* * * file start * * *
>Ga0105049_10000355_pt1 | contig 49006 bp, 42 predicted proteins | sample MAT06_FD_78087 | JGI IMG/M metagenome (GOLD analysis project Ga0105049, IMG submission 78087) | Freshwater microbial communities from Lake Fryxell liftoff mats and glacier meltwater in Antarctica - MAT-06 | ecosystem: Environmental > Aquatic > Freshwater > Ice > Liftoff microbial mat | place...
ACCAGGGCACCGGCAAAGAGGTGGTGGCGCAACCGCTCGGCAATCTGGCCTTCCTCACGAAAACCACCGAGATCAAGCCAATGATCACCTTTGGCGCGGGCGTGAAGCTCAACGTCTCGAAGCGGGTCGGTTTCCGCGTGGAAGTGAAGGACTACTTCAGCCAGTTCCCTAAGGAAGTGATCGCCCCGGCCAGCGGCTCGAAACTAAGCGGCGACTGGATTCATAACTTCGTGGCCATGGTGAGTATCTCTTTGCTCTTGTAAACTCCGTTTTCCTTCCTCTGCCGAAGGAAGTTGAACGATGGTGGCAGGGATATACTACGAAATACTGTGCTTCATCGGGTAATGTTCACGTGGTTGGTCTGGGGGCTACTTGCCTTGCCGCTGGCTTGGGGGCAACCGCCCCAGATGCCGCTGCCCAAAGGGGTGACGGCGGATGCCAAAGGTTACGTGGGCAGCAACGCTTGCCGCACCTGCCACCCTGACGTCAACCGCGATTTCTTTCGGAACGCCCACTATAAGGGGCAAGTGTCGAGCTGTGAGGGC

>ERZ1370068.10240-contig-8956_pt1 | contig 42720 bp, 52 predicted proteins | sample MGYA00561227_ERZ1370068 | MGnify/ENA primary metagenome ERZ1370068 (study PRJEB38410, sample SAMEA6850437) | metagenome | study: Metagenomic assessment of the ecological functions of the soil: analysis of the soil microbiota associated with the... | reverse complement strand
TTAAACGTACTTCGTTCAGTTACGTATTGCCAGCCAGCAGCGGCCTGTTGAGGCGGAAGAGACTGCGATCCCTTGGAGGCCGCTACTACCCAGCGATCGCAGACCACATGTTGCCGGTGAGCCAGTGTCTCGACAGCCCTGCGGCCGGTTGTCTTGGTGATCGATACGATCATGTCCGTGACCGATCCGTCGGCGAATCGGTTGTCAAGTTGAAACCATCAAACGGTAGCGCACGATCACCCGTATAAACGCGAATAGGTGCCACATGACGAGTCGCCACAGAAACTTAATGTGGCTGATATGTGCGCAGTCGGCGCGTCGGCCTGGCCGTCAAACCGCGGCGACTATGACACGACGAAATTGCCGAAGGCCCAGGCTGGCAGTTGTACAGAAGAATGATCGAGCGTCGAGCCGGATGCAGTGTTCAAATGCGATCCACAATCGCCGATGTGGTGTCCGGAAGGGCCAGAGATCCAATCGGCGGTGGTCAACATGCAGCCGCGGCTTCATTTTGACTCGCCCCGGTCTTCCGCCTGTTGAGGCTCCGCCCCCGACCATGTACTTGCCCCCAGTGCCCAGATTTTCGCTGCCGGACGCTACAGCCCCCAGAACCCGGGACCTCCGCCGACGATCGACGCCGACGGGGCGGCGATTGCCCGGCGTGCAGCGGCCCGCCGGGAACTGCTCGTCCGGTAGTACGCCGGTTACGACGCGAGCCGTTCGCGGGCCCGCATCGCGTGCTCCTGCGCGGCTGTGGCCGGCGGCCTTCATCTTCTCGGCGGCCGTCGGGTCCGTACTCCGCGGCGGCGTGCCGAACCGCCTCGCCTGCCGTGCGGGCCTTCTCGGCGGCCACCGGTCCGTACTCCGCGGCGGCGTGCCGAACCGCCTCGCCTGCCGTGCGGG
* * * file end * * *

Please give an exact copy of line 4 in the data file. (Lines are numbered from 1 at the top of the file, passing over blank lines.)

TTAAACGTACTTCGTTCAGTTACGTATTGCCAGCCAGCAGCGGCCTGTTGAGGCGGAAGAGACTGCGATCCCTTGGAGGCCGCTACTACCCAGCGATCGCAGACCACATGTTGCCGGTGAGCCAGTGTCTCGACAGCCCTGCGGCCGGTTGTCTTGGTGATCGATACGATCATGTCCGTGACCGATCCGTCGGCGAATCGGTTGTCAAGTTGAAACCATCAAACGGTAGCGCACGATCACCCGTATAAACGCGAATAGGTGCCACATGACGAGTCGCCACAGAAACTTAATGTGGCTGATATGTGCGCAGTCGGCGCGTCGGCCTGGCCGTCAAACCGCGGCGACTATGACACGACGAAATTGCCGAAGGCCCAGGCTGGCAGTTGTACAGAAGAATGATCGAGCGTCGAGCCGGATGCAGTGTTCAAATGCGATCCACAATCGCCGATGTGGTGTCCGGAAGGGCCAGAGATCCAATCGGCGGTGGTCAACATGCAGCCGCGGCTTCATTTTGACTCGCCCCGGTCTTCCGCCTGTTGAGGCTCCGCCCCCGACCATGTACTTGCCCCCAGTGCCCAGATTTTCGCTGCCGGACGCTACAGCCCCCAGAACCCGGGACCTCCGCCGACGATCGACGCCGACGGGGCGGCGATTGCCCGGCGTGCAGCGGCCCGCCGGGAACTGCTCGTCCGGTAGTACGCCGGTTACGACGCGAGCCGTTCGCGGGCCCGCATCGCGTGCTCCTGCGCGGCTGTGGCCGGCGGCCTTCATCTTCTCGGCGGCCGTCGGGTCCGTACTCCGCGGCGGCGTGCCGAACCGCCTCGCCTGCCGTGCGGGCCTTCTCGGCGGCCACCGGTCCGTACTCCGCGGCGGCGTGCCGAACCGCCTCGCCTGCCGTGCGGG